Where the Manufacturing Sector is Hiring

The global manufacturing industry has continued to see growth as a whole, but what are the best places you can look to find a job in this fast paced market?


When examining where the manufacturing jobs are, we have to consider the current state of the US economy and the global product market. Oil prices are down, which means that automotive manufacturers are making larger, more expensive and less fuel efficient vehicles for consumers. With global warming becoming an increasingly important issue, while we will still see minor growth in the mining and drilling industries, it is expected that growth will not be steady in the next couple of years. Due to the emergence of cheap foreign metals, mainly from China, we are seeing a decline in metal manufacturing here in the states. Beyond the industrial manufacturing sector, the construction manufacturing industries are expected to see steady growth over the next few years due to the relatively stagnant growth seen in the past few years. At the forefront of manufacturing growth currently stands the global push for technological growth.

All things considered, we can focus in on these industries for manufacturing growth: industrial and residential construction, automotive manufacturing, and electronics production.

So, if you want to find a secure job in the manufacturing sector in the next couple of years, somewhere in the niches of these industries will likely be best. Let’s look first at the manufacturing construction industry. Estimates place housing construction growth at a steady 10%, 16%, and 6% growth rate from 2016 to 2018 respectively. New home sales are steadily growing as the US continues its economic growth and recovery from 2008. The same statistics can be correlated to industrial construction growth as the US manufacturing sector continues to grow. This means jobs in processes manufacturing, materials manufacturing, and other various components industries directly related to construction products.


Automotive growth in the US is currently projected to grow steadily in the next three years at rates around 5%. Looking back at early 2016, the industry saw production up 5% across all automotive sectors. As a manufacturer or engineer, this means good things for job prospects. The major US based automotive companies will see an increase in demand for designs, manufacturers, and otherwise engineers related to the sector. With the decrease in gas prices, we are seeing a growth in large expensive truck production, which means a higher influx of money to the industry. This also means that US based shipping will be cheaper, which affects nearly every manufacturing market, including the automotive sector.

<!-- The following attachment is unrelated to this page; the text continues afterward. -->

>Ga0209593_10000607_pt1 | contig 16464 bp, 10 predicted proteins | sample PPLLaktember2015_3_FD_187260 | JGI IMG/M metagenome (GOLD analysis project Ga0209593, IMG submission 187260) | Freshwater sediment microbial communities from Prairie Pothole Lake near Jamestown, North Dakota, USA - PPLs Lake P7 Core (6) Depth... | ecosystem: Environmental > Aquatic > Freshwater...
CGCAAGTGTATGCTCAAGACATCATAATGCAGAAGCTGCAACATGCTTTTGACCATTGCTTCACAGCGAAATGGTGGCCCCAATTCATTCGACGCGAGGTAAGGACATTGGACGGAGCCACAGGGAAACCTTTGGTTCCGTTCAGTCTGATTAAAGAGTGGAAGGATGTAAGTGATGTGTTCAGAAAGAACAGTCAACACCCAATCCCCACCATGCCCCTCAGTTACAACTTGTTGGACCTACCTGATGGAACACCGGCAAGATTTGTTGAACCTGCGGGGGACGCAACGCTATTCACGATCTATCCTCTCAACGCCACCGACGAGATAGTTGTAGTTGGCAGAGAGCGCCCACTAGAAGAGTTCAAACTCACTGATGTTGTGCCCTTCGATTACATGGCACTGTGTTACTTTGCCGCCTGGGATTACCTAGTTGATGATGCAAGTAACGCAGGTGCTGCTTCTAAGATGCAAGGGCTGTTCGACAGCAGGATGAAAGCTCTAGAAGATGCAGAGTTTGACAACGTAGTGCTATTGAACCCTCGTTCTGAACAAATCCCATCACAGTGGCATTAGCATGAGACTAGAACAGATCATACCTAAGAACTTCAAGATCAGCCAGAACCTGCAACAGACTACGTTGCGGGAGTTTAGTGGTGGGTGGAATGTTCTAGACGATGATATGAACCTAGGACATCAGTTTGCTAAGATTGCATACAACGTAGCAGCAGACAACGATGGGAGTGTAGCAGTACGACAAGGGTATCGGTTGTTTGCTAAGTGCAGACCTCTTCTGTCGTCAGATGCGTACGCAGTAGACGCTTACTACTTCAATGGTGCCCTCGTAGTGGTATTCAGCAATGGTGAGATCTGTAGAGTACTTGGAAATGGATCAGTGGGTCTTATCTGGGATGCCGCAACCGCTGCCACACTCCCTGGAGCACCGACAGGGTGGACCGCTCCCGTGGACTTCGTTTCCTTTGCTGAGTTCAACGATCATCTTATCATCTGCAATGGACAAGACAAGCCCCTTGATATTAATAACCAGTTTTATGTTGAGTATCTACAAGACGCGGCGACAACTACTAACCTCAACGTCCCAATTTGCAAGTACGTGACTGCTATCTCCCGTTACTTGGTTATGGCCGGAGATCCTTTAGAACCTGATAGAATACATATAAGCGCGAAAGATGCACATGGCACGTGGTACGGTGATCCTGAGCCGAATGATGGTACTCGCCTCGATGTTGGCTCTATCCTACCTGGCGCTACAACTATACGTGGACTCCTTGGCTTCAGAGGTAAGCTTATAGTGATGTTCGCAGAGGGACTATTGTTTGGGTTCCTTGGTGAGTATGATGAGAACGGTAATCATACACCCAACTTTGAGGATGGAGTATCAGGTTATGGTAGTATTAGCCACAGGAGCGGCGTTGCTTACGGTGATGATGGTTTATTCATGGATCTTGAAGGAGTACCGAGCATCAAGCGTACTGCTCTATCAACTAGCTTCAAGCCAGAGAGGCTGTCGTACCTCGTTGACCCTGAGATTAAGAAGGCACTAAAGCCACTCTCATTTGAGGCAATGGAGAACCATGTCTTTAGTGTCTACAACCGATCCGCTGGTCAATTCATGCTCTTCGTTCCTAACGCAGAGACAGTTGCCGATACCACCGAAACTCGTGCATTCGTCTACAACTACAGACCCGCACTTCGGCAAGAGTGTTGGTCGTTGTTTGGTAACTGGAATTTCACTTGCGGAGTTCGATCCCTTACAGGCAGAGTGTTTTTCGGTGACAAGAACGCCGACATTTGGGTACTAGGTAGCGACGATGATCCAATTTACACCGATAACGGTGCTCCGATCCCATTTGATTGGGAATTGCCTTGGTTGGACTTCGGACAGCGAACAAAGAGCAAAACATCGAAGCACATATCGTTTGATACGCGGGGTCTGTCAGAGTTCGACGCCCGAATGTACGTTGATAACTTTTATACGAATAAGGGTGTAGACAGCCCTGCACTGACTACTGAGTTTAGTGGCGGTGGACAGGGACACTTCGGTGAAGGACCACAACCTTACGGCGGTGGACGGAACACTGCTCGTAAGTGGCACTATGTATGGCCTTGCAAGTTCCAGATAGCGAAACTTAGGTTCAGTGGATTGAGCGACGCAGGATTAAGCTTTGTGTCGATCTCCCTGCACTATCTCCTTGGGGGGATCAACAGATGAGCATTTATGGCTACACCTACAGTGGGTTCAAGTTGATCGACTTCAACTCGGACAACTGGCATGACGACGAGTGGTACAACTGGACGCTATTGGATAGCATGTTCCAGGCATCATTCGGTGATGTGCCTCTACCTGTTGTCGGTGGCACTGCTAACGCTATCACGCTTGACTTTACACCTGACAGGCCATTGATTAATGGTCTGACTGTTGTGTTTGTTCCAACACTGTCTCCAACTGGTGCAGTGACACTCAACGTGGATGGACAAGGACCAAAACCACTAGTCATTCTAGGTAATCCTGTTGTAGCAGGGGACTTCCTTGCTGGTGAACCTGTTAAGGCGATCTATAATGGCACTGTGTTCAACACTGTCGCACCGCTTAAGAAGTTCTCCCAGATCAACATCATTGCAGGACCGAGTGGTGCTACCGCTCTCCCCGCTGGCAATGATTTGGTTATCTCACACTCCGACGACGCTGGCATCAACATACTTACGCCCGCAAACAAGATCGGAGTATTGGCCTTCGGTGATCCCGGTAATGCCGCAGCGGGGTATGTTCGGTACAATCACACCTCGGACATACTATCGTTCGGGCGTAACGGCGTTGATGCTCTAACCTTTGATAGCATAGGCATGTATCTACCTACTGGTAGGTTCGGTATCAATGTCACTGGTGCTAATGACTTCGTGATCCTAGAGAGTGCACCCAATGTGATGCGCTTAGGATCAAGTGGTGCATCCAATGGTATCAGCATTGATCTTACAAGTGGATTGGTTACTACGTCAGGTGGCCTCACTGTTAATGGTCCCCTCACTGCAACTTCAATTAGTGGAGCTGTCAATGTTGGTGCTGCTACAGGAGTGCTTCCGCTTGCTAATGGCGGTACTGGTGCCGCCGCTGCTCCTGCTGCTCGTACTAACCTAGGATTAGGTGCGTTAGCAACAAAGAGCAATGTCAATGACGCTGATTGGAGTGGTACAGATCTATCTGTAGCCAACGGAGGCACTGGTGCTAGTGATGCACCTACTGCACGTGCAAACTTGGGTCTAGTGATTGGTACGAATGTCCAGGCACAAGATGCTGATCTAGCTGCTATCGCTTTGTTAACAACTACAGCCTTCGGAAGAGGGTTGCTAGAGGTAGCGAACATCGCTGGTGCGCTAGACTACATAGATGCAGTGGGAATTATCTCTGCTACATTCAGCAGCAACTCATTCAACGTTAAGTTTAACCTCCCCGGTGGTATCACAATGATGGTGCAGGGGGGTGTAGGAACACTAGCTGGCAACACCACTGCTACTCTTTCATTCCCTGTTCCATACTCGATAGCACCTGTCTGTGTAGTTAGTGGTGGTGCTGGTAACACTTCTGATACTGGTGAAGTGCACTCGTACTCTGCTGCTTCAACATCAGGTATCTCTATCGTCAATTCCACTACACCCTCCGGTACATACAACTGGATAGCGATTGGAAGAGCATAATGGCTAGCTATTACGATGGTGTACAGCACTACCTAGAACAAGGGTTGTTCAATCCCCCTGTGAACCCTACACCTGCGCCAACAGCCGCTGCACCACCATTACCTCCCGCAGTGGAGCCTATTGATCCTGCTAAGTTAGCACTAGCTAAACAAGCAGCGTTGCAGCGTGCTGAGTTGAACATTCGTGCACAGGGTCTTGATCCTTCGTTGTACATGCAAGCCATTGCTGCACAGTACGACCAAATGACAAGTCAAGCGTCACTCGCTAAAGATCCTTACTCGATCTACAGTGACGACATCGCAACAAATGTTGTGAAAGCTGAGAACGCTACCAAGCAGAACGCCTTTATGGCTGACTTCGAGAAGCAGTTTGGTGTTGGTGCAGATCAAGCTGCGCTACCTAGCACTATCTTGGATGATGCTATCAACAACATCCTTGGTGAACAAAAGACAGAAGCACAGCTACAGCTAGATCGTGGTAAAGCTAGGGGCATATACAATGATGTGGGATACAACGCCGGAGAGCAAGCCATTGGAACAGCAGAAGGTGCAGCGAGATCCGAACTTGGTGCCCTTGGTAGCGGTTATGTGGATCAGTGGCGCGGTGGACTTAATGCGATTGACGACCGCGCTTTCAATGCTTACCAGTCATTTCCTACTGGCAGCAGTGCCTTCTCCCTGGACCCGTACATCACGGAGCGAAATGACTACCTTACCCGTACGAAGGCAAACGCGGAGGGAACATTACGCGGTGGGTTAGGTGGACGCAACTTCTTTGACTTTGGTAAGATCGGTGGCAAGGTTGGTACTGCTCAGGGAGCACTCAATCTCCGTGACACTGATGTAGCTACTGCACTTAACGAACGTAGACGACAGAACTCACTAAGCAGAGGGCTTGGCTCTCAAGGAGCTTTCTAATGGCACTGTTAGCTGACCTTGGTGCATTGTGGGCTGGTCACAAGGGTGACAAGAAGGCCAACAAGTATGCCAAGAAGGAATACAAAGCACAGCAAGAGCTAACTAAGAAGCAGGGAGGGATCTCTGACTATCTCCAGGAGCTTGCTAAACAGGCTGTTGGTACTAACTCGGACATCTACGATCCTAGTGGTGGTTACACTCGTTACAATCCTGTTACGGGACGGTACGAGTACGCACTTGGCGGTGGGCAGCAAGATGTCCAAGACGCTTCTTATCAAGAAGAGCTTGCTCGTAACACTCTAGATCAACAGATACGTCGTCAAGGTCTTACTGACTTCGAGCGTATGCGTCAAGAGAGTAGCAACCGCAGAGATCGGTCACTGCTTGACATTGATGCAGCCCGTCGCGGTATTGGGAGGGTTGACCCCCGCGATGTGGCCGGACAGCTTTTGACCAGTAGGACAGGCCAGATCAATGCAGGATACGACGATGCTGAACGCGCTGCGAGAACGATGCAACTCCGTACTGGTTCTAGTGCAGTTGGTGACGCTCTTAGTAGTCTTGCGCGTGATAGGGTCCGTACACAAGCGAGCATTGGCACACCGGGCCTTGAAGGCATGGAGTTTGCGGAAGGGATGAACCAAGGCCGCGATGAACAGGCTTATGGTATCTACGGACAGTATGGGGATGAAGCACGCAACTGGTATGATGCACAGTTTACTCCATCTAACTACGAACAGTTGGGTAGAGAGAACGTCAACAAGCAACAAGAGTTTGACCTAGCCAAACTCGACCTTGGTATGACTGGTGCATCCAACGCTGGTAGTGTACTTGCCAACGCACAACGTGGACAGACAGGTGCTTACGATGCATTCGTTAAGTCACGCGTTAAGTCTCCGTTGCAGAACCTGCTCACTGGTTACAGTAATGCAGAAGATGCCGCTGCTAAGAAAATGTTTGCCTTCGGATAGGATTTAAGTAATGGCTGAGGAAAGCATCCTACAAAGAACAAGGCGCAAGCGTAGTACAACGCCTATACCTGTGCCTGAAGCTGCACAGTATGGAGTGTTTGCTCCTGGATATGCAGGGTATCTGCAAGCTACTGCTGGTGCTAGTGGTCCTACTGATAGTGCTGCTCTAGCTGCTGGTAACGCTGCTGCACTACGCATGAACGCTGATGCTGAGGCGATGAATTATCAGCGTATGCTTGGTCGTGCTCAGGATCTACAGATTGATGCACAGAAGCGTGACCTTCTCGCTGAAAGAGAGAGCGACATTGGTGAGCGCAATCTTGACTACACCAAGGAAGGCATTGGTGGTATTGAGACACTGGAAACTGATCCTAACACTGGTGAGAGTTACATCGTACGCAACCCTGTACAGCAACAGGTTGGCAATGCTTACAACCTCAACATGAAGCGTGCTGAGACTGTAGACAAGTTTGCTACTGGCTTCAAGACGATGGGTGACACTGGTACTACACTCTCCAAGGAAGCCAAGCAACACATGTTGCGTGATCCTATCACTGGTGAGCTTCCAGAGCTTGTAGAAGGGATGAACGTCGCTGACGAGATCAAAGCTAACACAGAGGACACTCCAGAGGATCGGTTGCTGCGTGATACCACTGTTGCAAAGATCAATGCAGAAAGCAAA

Lastly, the electronics manufacturing industry is perhaps the broadest of all of the industrial growth we are seeing. Electronics spans anywhere from kitchen appliances to microprocessors. All aspects of this market are expected to grow, but at different rates, however, this ultimately means job growth. Foreign electronics offer up sharp competition to the American electronics manufacturing industry, which may make some markets slightly more volatile directly related to the manufacturing of products. However, US based engineers and electronics designers are expected to grow market demand, meaning good things for the higher levels of this manufacturing market. The biggest thing to note in the broader spectrum of electronics manufacturing is the sheer diversity of available jobs and various growth rates. With this considered, when looking for a job in this manufacturing sector, consider looking to a variety of industries rather than focusing on specific products.

As a whole, the manufacturing industry is predicted to continue growing and provide a wealth of jobs to the American market. Much of the industry is the groundwork for the American economy, so this means good things for the overall health of the country. While we surveyed three broad markets here, this isn’t to say that there isn’t expected growth or jobs in other manufacturing industries. As a manufacturing engineer, product design, industrial worker, you have options in where you want to go.

Data and analytics provided by the Manufacturer’s Alliance for Productivity and Innovation (MAPI).



Bureau of Labor Statistics

National Association of Manufacturers

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Trevor is a civil engineer (B.S.) by trade and an accomplished author with a passion for inspiring everyone with new and exciting technologies. As the former editor of one of the world’s top engineering websites, you can find his work covering technical topics across the web. In his free time he loves improving his design skills, reading about new technological advances, and exploring the realm of making things.

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